A judge has permitted the reporting of a child care case by a freelance journalist.
The case in question involves a mother whose severe mental health problems did, at times, make it unsafe for her to care for her children. The mother has had a number of children taken into care in the past, but is now able and well.
The mother speaks publicly about her experiences on and offline, and, with her full support, the journalist applied to the court for permission to incorporate her story into an in-depth article about the care system.
While the journalist hoped to avoid any constraints placed on her writing, the Local Authority sought a reporting restriction order (RRO). As such, she has agreed to prepare her article in line with a number of concessions, which include anonymisation and forbidding the disclosure of any material that might lead to the identification of the parties involved.
The court has now approved an order allowing the journalist to report the case, with the agreement of the Local Authority, believing that it balances the public interest and the privacy of those involved.
Prior to 2009, all family law cases were held in private. However, in April that year, a number of changes were introduced, including allowing the press (but not the public) to attend family law hearings. Individuals do, however, retain the right to apply to prevent press attendance. What’s more, the court can rule that the press cannot attend when satisfied that this is necessary (for example where it is in the interests of a child involved, or where justice may be threatened). The presence of the press is to ensure that cases are conducted fairly and to educate the public in a general way. It is not intended to breach the privacy of the parties involved.
Earlier this year, with the family court under attack for a continued lack of transparency, new guidance was published by the President of the Family Division and the Court of Protection, Sir James Munby. This guidance was created to bring about greater transparency in the way in which the courts operate, so as to improve public understanding, and increase confidence in the family justice system.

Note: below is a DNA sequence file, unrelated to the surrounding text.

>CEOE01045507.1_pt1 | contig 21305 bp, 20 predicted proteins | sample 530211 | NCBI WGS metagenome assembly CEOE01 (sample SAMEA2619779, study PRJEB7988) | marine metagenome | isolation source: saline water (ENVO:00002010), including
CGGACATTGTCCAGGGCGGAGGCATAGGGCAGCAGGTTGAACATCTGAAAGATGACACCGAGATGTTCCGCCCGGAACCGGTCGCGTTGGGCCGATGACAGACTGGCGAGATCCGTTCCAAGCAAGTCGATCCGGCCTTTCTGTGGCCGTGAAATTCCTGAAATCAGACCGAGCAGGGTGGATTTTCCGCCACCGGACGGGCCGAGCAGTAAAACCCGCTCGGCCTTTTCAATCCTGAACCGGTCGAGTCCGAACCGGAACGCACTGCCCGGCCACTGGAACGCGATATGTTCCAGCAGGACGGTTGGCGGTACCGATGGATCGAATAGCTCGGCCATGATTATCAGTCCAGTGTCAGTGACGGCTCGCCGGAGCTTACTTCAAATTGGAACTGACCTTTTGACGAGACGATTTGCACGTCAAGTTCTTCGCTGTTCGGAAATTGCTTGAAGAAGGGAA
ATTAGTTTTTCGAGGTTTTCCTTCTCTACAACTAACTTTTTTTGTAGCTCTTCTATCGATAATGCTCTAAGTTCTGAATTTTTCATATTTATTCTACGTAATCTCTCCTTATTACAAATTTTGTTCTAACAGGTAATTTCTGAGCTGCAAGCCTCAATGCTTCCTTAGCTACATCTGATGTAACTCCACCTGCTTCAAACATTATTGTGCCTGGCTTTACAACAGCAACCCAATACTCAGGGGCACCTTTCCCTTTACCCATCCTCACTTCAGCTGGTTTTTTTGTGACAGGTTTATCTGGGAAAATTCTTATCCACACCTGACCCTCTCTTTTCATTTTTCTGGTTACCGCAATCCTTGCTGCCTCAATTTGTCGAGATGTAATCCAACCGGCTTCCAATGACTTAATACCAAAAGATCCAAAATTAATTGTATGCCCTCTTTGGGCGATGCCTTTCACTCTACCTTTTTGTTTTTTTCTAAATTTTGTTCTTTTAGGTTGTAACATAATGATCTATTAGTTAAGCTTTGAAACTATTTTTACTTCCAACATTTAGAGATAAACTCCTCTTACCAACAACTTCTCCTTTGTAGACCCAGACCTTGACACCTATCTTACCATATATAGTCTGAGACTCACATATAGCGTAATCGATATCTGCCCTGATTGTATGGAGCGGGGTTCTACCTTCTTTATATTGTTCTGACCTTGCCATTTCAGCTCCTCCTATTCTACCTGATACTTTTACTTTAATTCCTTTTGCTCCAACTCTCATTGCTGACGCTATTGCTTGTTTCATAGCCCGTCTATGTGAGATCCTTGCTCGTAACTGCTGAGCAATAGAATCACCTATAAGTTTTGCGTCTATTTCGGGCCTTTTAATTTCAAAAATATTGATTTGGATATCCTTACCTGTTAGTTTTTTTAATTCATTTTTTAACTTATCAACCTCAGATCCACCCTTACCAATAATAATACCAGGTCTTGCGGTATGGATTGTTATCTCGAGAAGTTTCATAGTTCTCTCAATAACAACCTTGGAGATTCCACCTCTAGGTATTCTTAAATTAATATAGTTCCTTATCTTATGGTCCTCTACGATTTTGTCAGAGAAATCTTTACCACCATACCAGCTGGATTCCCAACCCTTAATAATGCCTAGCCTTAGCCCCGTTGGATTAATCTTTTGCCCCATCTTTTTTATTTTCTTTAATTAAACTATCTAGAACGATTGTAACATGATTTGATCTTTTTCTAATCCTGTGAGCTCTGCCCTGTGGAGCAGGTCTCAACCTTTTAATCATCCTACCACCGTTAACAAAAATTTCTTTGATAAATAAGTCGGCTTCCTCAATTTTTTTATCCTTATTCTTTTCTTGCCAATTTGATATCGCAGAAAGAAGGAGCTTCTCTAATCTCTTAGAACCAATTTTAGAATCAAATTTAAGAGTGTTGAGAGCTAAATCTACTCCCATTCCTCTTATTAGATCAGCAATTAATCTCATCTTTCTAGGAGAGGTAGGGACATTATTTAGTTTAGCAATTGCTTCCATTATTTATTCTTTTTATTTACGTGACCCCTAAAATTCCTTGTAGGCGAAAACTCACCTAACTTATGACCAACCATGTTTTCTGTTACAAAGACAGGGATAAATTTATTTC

While the starting point of the guidance is to grant permission for all judgements to be published, unless there are compelling reasons why they should not be, the court does still have to balance this with the right to privacy.
While all parties have come to a satisfactory resolution in this case, the journalist did make a number of critical observations about the Local Authority’s speed in dealing with the negotiations, causing her to expend time and money that could have been put to better use. While the judge did not go as far to criticise the Local Authority for failure to adopt a more collaborative approach, he did highlight that applications like these can be both time consuming and troublesome for everyone involved. As such, he recommended that in such cases: “there should be sensible and responsible dialogue as soon as possible, with a view to finding an early modus vivendi.”
He went on to add that: “With the application of give-and-take, a measure of common-sense, and the engagement of the Children’s Guardian, it should be possible in most cases to come up with a formula based on decided authority which steers a path between (a) the need for greater transparency in the public interest, and (b) the need to respect the privacy and sensitivities of those whose lives are involved.”
At Linder Myers, our family law solicitors provide expert legal advice for individuals, couples, and families with children, in both same-sex and heterosexual relationships. If you’d like to discuss any of the above, or any other issues relating to family law, please contact us today.Find out more about our Family department